Returning home recently from a consulting engagement in Tampa, I found myself stranded, late at night, in the Washington Dulles airport. The small regional airline I was counting on for a puddle jump never came through. Eventually, the airline loaded all nine passengers into a van, and shuttled us the two hours to Shenandoah Regional airport.
One of my fellow travelers was a student at an expensive, private university. Upon discovering that we lived fewer than three miles apart, he asked me if I would give him a ride for the final leg home. I happily agreed.
As I drove him home, I learned a lot about him: his name, where he grew up, where he goes to school, his major, what his parents do for a living, his own career aspirations when he graduates in a few months. We even discovered that we have an acquaintance in common. Meanwhile, I made a few mentions of my children, such as my 19 year-old son lives in Brazil, my husband teaches at a local university. Conversation starters.
In the same 45 minute ride, he didn’t ask me a single question, not even my name.
I’ll confess I felt a little invisible—and exasperated. I find it easy to ask people about themselves. I genuinely enjoy doing it. It’s one of my strengths, and we’re often exasperated with people who aren’t likewise adept at the things that we do well.
But here’s the real take-away from this chance encounter: this young man is looking for a job when he graduates in a month. His parents are concerned that he doesn’t have employment lined up for the rapidly approaching day when he commences from his education, a several hundred thousand dollar investment. I could have potentially helped him, if he’d just shown a little of the moxie that would have motivated me to recommend him.
The client I’d been with in Tampa is the CEO of a real estate construction and development company, the exact industry this young man wants to enter. I could have called, and said, “I just met this terrific guy; why don’t you speak to him?” Would the CEO have given him a job? Not necessarily. But on my recommendation, I think he would have given him a listen. If this seemingly capable, but ultimately undistinguished young man had opened up his network, he might today be interviewing for a really great job.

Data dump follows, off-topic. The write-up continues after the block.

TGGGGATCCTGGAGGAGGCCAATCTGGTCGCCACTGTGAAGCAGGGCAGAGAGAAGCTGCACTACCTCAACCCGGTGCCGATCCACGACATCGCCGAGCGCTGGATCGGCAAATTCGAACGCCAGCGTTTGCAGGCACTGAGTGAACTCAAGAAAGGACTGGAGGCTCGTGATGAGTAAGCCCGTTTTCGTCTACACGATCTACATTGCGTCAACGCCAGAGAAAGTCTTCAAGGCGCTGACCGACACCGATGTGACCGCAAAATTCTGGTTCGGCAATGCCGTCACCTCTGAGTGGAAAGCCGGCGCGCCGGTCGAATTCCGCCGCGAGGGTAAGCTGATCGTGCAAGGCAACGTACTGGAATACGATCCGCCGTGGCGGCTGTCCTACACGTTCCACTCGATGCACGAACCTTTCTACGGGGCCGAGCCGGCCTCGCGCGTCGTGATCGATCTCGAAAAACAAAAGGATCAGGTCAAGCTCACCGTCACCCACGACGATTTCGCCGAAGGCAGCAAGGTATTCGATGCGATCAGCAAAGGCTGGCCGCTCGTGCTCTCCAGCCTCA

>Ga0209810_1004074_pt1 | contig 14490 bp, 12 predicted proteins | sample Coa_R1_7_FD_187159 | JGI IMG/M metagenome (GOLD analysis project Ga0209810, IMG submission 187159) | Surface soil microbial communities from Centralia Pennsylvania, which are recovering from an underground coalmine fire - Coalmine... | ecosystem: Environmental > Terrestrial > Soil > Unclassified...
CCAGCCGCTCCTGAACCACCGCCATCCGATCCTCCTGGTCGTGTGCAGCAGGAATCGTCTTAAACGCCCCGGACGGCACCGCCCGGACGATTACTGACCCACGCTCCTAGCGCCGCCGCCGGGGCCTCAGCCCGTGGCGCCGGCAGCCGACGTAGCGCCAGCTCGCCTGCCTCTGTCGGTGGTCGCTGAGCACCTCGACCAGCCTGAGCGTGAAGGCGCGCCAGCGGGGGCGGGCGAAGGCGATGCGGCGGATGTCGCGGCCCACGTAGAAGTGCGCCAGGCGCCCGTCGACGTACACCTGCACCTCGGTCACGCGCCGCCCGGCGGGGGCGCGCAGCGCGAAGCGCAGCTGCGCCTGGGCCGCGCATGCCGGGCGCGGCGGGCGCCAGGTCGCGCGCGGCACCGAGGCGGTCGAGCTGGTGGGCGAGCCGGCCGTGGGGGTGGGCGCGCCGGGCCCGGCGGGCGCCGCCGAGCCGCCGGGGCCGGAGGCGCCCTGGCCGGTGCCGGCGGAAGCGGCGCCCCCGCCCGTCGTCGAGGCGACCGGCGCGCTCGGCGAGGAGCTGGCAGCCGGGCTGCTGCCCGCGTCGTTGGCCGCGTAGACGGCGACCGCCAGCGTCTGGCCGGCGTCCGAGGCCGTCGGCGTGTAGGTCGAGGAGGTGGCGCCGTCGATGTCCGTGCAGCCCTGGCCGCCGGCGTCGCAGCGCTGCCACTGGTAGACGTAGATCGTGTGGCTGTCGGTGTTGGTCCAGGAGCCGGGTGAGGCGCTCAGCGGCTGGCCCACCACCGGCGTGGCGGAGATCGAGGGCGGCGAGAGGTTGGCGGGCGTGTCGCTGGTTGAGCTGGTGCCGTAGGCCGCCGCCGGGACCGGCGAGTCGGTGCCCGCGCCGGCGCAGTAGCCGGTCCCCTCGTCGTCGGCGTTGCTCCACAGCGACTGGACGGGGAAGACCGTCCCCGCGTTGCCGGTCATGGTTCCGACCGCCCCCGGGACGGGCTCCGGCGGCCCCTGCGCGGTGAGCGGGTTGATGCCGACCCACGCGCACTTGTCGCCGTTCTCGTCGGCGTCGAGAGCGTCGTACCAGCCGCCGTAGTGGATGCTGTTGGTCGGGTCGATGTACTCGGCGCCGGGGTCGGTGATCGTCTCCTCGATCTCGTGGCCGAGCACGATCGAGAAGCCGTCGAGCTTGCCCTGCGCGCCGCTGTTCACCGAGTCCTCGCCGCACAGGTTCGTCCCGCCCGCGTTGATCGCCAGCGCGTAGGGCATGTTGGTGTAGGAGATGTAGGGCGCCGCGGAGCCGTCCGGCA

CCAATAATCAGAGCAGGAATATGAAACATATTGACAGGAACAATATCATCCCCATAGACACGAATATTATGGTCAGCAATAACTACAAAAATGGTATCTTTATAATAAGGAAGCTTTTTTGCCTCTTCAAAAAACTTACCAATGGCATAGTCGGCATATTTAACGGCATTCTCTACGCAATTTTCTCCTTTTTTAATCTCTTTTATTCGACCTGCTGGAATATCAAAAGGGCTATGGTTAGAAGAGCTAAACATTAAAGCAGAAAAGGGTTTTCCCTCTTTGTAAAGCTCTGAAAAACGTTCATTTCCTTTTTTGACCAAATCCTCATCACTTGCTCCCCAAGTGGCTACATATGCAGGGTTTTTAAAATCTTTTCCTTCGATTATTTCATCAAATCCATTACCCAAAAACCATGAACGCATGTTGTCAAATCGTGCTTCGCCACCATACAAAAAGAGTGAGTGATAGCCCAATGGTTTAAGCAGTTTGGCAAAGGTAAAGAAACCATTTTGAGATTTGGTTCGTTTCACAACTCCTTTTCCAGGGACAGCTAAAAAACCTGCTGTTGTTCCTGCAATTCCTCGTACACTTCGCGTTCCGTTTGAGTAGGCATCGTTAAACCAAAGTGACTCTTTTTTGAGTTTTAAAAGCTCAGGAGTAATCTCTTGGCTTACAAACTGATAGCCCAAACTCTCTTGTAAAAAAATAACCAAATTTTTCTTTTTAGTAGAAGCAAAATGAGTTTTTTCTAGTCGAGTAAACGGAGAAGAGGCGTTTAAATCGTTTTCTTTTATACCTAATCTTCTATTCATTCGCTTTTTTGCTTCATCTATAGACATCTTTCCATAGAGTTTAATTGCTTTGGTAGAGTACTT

Contrast this experience with the son of one of my childhood friends, Alexander. He struck up a conversation with a gentleman on an Amtrak train, stayed in touch, and is now going to work for him this summer.
My brief encounter with this college student left me wondering about the opportunities I miss. For example, there was another passenger in the van, traveling from Germany to visit her daughter. I really liked her. I wish I’d asked her name. Would it have led to a business opportunity? I have no idea. It doesn’t matter, really, because there would be one more interesting person in the world who I know.
We all need to feel that we belong. A sense of belonging gives us the confidence to climb a new curve. But if we’re too comfortable with our place in the world, it’s easy to believe that the way things are is the only way they should be. We battle this mindset as we open up our network, especially to people who are unlike us, and ask questions, solicit opinions, and entertain new possibilities, rather than focusing inward.
Real relationships, in business as in life, are based on reciprocity. Our real advantages, both concrete and less tangible, are gained through humility, through putting ourselves in one-down relationships with those who know more than we do.
We really do know less than we think we do; open up, and we will learn more.
If we’ll extend ourselves in this way, the research suggests we are two times more likely to enjoy breakthrough ideas. Take a look at the work of Brian Uzzi and Benjamin F. Jones, professors at the Kellogg School of Management, illustrating this point. The most interesting thing about their data, for me, is that the ratio of new sources to old doesn’t have to be especially high for us to hit on a meaningful new idea. But we do have to be open to something (or someone) new, instead of focused on the same old thing, especially if that same old thing is ourselves.
Whitney Johnson is the author of the critically-acclaimed Disrupt Yourself: Putting the Power of Disruptive Innovation to Work. You can follow her on Twitter at @johnsonwhitney.